- 1a. ...but its slow movement drags, it's by Mozart.
- 1b. ...but it takes unexpectedly daring harmonic risks that totally pay off, it's early Beethoven.
- 1c. ...but it takes unexpectedly daring harmonic risks that don't entirely pay off, it's early Schubert.
- 1d. ...but it's scored entirely for strings, it's early Mendelssohn.
- 1e. ...but nothing, it's Haydn.
Exception: Max Bruch.
Rule 3. If it sounds like Berlioz, it's Berlioz. Nobody else wrote music that sounded like Berlioz's.
Rule 4. If it sounds like Bruckner, it's Bruckner. Nobody else wrote music that sounded like Bruckner's.
Rule 5. If it sounds like Sibelius, it's Sibelius. Nobody else wrote music that sounded like Sibelius.
Exceptions: Early Lars-Erik Larsson and Luís de Freitas Branco.
Rule 6. If it drips with Central Asian exoticism, it is probably by one of a handful of Russian romantic composers. But no matter who is credited with writing it, Rimsky-Korsakov most likely meddled with it.
Rule 7. If it turns out to be an early symphony or orchestral suite by Bizet, Gounod, Massenet, or Holst, your classical radio station sucks. Someone should tell its programming director to play significant music.
Rule 8. If it fills you with an urge to dance,
- 8a. ...with satyrs and unicorns, it's Beethoven's Sixth (Pastoral) Symphony.
- 8b. ...with hobnailed boots on, it's Beethoven's Seventh Symphony.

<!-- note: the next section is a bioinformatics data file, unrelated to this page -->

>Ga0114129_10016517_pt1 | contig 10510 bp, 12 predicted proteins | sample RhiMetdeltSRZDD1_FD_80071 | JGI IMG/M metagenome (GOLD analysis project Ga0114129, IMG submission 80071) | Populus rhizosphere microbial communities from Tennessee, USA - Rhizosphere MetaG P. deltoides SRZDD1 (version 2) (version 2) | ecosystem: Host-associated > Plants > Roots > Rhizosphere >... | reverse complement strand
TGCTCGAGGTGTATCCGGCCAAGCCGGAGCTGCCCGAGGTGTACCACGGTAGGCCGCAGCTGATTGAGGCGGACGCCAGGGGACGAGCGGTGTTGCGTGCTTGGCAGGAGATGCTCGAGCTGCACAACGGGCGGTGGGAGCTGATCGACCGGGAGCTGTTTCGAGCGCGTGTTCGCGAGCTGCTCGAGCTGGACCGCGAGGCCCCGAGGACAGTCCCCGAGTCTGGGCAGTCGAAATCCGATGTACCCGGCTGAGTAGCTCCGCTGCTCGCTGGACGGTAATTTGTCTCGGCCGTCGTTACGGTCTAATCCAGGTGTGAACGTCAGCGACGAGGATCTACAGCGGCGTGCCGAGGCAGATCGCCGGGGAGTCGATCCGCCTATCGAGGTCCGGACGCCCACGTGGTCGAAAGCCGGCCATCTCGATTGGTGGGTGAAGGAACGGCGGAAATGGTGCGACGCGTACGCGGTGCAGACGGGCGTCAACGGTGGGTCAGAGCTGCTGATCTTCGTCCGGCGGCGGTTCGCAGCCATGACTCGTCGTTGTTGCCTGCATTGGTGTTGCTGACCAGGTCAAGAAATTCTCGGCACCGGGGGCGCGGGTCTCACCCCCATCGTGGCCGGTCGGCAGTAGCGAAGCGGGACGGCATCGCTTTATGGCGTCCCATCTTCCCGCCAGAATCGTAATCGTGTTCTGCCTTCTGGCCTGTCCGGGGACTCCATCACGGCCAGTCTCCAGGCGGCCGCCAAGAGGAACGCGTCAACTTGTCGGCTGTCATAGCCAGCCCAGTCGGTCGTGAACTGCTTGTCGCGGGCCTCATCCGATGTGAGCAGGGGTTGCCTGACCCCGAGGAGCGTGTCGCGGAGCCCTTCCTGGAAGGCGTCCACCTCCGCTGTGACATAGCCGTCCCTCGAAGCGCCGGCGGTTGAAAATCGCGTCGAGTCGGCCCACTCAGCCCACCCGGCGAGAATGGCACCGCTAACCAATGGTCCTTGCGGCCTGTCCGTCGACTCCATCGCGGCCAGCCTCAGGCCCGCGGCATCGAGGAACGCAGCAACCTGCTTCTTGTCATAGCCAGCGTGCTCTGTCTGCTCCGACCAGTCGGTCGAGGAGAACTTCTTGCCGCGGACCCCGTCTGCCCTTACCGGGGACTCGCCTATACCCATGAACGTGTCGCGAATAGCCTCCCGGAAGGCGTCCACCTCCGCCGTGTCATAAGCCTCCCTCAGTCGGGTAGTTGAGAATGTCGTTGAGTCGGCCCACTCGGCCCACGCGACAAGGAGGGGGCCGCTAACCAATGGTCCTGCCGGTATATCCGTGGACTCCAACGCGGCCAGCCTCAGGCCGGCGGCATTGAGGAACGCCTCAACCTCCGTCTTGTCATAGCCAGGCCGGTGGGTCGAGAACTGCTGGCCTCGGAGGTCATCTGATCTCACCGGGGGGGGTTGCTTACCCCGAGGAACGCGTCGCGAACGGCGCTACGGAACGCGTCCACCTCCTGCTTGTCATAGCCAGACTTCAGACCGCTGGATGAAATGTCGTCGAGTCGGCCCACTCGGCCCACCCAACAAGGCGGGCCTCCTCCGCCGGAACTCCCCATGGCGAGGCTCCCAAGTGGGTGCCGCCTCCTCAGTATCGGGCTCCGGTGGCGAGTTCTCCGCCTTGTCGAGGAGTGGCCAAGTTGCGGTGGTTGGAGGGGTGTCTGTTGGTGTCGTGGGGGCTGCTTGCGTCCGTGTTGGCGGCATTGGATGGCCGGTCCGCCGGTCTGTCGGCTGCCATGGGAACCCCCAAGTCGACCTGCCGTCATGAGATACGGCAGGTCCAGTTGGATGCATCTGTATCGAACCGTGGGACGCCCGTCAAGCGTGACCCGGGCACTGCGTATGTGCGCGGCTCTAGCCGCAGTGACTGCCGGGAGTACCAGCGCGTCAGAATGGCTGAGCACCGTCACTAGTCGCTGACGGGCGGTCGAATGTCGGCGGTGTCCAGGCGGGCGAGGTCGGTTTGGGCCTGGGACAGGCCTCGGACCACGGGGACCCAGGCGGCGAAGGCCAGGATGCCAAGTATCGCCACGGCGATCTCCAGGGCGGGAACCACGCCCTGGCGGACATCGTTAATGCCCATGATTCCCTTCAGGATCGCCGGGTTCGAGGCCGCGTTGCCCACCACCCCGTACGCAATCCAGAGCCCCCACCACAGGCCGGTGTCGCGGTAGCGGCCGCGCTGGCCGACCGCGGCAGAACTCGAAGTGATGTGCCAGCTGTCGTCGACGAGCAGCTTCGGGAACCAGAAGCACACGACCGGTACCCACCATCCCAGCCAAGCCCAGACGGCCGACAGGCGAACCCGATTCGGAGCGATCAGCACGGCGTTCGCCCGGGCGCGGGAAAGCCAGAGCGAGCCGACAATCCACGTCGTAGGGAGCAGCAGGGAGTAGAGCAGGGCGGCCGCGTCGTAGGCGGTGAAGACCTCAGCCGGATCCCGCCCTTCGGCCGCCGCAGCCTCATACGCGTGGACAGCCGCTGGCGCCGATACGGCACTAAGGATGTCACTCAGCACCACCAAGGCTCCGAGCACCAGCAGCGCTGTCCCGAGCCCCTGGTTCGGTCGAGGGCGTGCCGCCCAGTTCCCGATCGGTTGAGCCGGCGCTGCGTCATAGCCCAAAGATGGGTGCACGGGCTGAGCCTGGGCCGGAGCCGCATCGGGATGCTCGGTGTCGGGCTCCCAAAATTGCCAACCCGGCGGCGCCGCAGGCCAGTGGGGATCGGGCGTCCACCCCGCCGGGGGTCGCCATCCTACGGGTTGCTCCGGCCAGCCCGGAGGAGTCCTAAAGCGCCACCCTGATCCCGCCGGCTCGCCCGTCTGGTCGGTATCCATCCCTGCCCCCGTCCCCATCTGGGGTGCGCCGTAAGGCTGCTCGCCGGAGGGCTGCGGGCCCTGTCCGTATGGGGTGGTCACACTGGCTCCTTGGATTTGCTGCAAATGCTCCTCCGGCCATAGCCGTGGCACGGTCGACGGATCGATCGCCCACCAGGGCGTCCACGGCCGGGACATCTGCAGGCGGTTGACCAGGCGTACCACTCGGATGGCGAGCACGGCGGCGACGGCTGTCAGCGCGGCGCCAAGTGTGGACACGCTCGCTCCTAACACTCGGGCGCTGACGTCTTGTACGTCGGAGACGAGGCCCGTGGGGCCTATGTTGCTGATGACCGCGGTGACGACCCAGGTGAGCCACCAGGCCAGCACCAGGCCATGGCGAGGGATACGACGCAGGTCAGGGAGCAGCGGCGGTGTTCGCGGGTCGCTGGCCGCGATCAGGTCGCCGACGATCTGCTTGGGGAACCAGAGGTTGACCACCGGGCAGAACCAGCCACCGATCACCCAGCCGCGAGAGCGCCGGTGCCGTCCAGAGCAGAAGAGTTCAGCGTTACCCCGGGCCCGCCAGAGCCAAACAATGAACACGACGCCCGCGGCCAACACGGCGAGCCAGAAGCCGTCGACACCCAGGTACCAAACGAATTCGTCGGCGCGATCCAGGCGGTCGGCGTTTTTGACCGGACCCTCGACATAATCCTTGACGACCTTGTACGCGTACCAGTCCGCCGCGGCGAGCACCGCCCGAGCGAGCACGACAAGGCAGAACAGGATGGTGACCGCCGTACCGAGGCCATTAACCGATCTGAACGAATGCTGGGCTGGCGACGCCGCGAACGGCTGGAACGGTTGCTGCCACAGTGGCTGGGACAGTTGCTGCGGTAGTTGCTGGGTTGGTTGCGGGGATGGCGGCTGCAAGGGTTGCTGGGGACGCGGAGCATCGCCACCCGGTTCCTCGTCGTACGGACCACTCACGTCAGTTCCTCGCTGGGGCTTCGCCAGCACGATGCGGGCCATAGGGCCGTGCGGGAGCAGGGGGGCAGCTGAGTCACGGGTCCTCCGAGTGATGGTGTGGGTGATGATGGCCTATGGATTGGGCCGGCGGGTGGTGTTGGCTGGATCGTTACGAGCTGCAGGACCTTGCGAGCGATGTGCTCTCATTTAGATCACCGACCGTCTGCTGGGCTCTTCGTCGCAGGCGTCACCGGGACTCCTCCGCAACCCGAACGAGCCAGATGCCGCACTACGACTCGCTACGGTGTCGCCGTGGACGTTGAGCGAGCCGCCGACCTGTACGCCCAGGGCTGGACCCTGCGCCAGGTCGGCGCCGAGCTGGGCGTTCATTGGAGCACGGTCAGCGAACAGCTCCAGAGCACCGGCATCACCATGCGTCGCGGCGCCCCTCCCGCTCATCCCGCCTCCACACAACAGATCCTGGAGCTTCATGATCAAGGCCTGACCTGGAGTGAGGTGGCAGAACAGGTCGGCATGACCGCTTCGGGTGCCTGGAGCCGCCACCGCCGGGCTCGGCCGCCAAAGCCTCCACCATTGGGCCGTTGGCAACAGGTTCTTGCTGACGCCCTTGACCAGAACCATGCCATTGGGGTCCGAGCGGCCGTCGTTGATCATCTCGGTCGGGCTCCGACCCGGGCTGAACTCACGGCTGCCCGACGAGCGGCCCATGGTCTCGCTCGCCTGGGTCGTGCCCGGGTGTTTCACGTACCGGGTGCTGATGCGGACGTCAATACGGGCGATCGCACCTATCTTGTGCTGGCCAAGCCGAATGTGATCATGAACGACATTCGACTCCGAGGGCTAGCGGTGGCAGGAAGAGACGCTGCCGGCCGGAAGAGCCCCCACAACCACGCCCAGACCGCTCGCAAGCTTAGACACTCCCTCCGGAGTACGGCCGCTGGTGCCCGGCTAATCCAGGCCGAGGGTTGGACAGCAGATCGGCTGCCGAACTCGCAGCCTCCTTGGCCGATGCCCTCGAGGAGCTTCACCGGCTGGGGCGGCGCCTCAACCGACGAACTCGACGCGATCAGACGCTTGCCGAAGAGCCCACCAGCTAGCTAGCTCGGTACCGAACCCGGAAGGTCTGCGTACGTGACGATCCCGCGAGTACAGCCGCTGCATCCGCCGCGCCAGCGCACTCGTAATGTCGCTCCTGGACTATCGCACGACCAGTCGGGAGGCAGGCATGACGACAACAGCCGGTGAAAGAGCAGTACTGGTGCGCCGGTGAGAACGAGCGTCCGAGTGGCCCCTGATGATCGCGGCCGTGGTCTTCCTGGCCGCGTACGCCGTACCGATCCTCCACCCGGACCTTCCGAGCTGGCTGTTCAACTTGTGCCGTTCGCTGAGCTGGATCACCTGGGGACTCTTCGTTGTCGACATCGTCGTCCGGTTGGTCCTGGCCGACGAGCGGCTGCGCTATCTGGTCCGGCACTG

- 8c. ...while wearing lederhosen, it's the scherzo of Schubert's Great C Major Symphony.
- 8d. ...with tutu-clad hippos, elephants, crocodiles, and ostriches, it's a ballet by Ponchielli.
- 8e. ...with anthropomorphic flowers, sugarplum fairies, nutcrackers, or fairy-tale characters, it's a ballet by Tchaikovsky.
- 8f. ...with a fur coat on, because at the same time the music chills you like a wind off the Siberian steppe, it's a ballet by Stravinsky.
- 8g. ...because the moment you stop dancing, a Red Army firing squad will open fire on you, it's either Prokofiev (if you feel like you learned your steps at the dacha of your wealthy, upper-class family) or Shostakovich (if you feel like your vodka-merchant father sent you to a dancing school).
- 9a. ...in a stuffy, British way, it's Elgar.
- 9b. ...in a blue-collar, British way, it's Vaughan Williams.
- 9c. ...in an bourgeois, German way, it's Richard Straus.
- 9d. ...in a proletarian, German way, it's Hindemith.
- 9e. ...in a lush, French way, it's Saint-Saëns.
- 9f. ...in an austere, French way, it's Milhaud or possibly Honegger.
- 9g. ...in a next-to-banal, French way, it's Poulenc.
- 9h. ...in the manner of a prosperous Russian émigré, it's Rachmaninoff.
- 9i. ...in the manner of a starving Russian nobleman, it's Medtner.*
- 9j. ...in the manner of an obedient member of the Soviet Composers' Union, it's Kabalevsky.
- 10a. ...but with a touch of English folk melody, it's Delius.
- 10b. ...but with a certain Slavic twinge, it's Scriabin.
- 10c. ...but with a French or Spanish warmth, it's Debussy.
- 10d. ...but with French or Spanish coldness, it's Ravel.
*...although, I suppose, he didn't write much that sounds like a symphony - unless you count Piano Concertos.
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